- The Colorado Springs Gazette. This conservative newspaper’s editorial board said Blaha, who draws comparisons to Trump for his “blunt” talk, really is different, not like other politicians who just say they’re different.
- FRC Action PAC. That’s the political arm of the Family Research Council, a group that cares most deeply about abortion and gay marriage (they’re against it).
- State Sen. Tim Neville. A lot of people thought he was the favorite to be the Republican Senate candidate, but he was defeated at the convention. With his son, former Rocky Mountain Gun Owners lobbyist Joe Neville running Blaha’s campaign, this endorsement targets longtime party activists.
Ryan Frazier is a former Aurora City Councilman and a former Navy intelligence analyst. Who thinks you should vote for Frazier? The Durango Herald.
The editorial board appreciated Frazier’s focus on economic issues and his temperament. “Of the remainder (of the candidates), Graham is the most qualified, but it is downhill from there.” Ouch.
Then there is Jack Graham. He’s a businessman and former athletic director at Colorado State University. He’s a pro-choice Republican, until 18 months ago a registered Democrat. That doesn’t net a lot of high-profile endorsements. It doesn’t necessarily mean Graham is in a weak position, though.
He has put a lot of his own money into his campaign, $1.5 million in the most recent campaign finance filings, the Denver Post reported. He’s also raised more than anyone else, $465,000 in the last reporting period. Graham is putting at least $1 million into television ads before the end of the campaign.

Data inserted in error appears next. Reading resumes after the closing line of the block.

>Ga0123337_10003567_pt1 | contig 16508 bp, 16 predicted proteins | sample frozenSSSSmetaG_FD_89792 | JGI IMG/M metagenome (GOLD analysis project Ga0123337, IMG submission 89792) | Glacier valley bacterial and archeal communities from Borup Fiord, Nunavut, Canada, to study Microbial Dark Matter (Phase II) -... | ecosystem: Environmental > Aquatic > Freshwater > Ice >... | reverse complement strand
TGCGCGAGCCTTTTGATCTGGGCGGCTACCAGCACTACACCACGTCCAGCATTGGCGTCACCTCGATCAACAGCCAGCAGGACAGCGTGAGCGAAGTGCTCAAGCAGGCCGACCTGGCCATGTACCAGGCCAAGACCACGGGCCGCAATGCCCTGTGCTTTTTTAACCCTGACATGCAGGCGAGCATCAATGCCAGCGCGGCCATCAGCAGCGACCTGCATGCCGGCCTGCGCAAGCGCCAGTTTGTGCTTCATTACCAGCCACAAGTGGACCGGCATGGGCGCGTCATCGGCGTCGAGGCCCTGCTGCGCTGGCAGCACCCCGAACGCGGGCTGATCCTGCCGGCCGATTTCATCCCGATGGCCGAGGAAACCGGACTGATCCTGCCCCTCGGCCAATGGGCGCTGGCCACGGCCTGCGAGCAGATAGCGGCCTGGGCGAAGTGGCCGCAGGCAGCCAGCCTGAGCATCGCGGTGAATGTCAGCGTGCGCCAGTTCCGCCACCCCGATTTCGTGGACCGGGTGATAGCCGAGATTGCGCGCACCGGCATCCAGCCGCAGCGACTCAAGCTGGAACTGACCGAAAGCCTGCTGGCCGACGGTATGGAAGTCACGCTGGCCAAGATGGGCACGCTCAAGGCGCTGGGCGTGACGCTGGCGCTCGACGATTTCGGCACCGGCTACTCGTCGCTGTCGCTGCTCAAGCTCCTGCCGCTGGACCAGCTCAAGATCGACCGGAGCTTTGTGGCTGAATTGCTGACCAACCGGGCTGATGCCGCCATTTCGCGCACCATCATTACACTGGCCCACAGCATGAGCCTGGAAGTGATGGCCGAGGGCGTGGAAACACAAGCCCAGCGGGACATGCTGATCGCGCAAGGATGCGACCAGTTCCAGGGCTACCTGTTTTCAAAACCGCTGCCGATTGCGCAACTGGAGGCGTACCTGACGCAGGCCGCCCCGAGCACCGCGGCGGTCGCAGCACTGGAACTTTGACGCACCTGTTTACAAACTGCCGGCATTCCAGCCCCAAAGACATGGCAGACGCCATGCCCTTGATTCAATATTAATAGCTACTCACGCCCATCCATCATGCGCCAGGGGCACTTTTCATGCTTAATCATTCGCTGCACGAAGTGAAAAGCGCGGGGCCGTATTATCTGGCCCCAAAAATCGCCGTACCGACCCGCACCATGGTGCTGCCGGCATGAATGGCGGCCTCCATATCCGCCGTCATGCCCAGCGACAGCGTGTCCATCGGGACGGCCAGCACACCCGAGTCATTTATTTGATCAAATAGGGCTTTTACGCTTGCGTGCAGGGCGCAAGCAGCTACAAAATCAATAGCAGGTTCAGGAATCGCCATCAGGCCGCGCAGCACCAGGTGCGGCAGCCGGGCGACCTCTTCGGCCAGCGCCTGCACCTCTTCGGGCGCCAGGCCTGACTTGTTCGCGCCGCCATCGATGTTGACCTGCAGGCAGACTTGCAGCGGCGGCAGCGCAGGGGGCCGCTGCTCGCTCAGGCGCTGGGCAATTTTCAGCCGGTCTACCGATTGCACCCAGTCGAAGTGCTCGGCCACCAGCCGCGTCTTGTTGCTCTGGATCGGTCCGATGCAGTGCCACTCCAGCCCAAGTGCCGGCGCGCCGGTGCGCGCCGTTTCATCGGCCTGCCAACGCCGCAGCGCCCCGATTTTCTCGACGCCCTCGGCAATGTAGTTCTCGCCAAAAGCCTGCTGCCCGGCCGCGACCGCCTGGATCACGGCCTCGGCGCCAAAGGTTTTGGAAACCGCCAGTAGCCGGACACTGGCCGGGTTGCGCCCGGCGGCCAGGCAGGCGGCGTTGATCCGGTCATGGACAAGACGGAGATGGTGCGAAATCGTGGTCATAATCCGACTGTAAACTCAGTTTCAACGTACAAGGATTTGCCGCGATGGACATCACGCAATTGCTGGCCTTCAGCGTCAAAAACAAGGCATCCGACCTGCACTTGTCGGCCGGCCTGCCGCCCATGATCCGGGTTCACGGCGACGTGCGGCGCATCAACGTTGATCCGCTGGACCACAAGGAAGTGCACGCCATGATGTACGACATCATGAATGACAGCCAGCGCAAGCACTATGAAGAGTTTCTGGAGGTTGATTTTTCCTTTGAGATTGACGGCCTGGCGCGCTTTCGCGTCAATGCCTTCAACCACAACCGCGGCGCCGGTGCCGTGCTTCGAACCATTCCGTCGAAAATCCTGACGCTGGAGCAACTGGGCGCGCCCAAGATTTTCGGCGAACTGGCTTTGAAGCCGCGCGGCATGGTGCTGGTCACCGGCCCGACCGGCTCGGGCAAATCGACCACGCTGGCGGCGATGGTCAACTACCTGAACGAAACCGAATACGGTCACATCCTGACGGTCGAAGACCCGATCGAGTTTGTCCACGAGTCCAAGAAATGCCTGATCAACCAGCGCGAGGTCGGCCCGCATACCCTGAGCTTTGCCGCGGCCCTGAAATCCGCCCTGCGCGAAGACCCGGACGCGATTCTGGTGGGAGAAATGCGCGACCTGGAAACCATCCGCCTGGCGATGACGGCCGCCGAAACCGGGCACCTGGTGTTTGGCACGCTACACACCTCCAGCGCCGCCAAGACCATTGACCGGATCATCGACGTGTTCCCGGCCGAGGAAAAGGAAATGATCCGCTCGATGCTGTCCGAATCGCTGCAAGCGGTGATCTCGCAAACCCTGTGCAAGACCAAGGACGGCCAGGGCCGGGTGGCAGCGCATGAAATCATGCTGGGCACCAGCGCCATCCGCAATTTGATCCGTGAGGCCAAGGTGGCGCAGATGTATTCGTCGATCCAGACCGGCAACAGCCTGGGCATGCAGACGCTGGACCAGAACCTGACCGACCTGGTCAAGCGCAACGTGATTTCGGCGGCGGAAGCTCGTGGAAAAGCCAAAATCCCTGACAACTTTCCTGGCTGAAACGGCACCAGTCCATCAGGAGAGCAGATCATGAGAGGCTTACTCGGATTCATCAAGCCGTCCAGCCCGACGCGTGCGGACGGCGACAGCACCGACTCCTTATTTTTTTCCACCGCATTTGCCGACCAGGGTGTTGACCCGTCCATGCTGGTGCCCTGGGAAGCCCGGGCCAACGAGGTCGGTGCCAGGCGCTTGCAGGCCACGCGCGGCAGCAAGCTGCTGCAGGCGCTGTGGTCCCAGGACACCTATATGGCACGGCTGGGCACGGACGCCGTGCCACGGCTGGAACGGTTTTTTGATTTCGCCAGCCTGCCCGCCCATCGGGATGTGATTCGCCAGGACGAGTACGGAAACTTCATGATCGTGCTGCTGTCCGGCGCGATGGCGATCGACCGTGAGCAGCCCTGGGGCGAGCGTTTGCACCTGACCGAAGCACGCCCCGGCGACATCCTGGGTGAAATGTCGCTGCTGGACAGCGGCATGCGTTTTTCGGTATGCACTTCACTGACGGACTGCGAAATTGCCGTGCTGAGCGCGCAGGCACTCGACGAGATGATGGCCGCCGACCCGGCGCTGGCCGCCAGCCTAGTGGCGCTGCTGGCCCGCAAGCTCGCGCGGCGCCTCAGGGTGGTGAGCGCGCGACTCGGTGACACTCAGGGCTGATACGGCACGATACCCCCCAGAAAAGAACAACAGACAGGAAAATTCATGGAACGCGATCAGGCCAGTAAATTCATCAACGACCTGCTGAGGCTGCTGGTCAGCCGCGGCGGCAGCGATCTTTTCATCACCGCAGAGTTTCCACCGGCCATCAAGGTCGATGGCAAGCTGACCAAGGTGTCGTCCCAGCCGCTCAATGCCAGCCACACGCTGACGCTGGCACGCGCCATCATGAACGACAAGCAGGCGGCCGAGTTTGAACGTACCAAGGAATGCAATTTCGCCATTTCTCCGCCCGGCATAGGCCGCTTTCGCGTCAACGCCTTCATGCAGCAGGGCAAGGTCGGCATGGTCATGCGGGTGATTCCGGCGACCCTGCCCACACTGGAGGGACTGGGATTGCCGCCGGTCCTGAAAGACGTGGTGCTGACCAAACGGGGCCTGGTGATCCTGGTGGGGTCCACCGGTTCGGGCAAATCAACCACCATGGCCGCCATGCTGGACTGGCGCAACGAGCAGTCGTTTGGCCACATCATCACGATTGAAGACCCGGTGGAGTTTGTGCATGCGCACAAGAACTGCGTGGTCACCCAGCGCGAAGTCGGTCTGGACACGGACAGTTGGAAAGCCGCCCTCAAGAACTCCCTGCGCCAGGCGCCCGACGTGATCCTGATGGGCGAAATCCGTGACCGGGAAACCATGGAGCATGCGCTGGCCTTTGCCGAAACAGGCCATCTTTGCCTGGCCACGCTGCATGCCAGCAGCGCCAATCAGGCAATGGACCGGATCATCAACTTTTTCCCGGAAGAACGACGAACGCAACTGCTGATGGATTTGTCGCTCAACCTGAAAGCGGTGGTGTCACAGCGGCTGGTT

Glenn, for all his new-found prominence, only raised $137,000, the Post said. The Senate Conservatives Fund is expected to put almost twice that into the race on his behalf.
With no reliable polling, it’s anyone’s guess what will happen.
The Denver Post called the race a “high-stakes crapshoot.”
Whoever comes out ahead next week, they face a number of challenges in taking on Bennet in the fall. The Denver Post reported last week that Bennet raised more than $1.65 million from April 1 through June 8. He has $5.7 million in cash on hand. That’s down from $7.6 million at the start of April, but a lot of that money was turned into television advertising.
The Republicans, in contrast, are ending the primary season pretty much broke from battling each other. But most observers expect a big influx of national money once the primary is over and there’s a candidate.
Bennet is regularly called the most vulnerable Democratic senator in the national political press. (He’s the only Democrat on this Roll Call list of vulnerable senators.) He barely won his first election, squeaking through with just two points. And Republicans were emboldened by Sen. Cory Gardner’s win over incumbent Democrat Mark Udall in 2014.
But the combination of little-known candidates, controversies over forged and insufficient signatures and a crowded field has national conservatives sweating it. The National Review describes funders taking a “wait and see” approach.
What might have been a top priority in another year has become a question mark for Republicans looking at the race: Will a candidate emerge that is strong enough to justify investment? And will Colorado even be competitive at all?
The primary is Tuesday. A little more than 20 percent of eligible Republican voters have turned in their ballots already, according to the most recent numbers from the Colorado Secretary of State.
Update: This story has been changed to reflect Friday morning’s ballot returns.